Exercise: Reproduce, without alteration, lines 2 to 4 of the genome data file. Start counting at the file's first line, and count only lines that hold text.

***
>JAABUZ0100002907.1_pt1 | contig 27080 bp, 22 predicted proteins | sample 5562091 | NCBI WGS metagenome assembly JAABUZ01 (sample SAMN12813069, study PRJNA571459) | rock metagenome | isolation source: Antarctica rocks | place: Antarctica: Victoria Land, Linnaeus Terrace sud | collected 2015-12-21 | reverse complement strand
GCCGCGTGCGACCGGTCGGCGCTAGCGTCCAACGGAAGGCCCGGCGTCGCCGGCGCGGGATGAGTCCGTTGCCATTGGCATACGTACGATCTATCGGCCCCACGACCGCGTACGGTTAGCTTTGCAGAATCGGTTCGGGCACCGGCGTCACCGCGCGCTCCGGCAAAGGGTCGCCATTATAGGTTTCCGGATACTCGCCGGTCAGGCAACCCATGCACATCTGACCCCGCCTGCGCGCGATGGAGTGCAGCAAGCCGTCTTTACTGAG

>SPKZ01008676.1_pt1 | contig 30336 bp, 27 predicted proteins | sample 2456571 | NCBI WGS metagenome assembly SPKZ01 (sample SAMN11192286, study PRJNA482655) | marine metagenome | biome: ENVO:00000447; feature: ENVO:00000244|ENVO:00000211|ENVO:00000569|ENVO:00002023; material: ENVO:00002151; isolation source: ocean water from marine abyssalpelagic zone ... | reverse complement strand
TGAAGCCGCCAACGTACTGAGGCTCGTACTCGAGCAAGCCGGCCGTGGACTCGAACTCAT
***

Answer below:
GCCGCGTGCGACCGGTCGGCGCTAGCGTCCAACGGAAGGCCCGGCGTCGCCGGCGCGGGATGAGTCCGTTGCCATTGGCATACGTACGATCTATCGGCCCCACGACCGCGTACGGTTAGCTTTGCAGAATCGGTTCGGGCACCGGCGTCACCGCGCGCTCCGGCAAAGGGTCGCCATTATAGGTTTCCGGATACTCGCCGGTCAGGCAACCCATGCACATCTGACCCCGCCTGCGCGCGATGGAGTGCAGCAAGCCGTCTTTACTGAG

>SPKZ01008676.1_pt1 | contig 30336 bp, 27 predicted proteins | sample 2456571 | NCBI WGS metagenome assembly SPKZ01 (sample SAMN11192286, study PRJNA482655) | marine metagenome | biome: ENVO:00000447; feature: ENVO:00000244|ENVO:00000211|ENVO:00000569|ENVO:00002023; material: ENVO:00002151; isolation source: ocean water from marine abyssalpelagic zone ... | reverse complement strand
TGAAGCCGCCAACGTACTGAGGCTCGTACTCGAGCAAGCCGGCCGTGGACTCGAACTCAT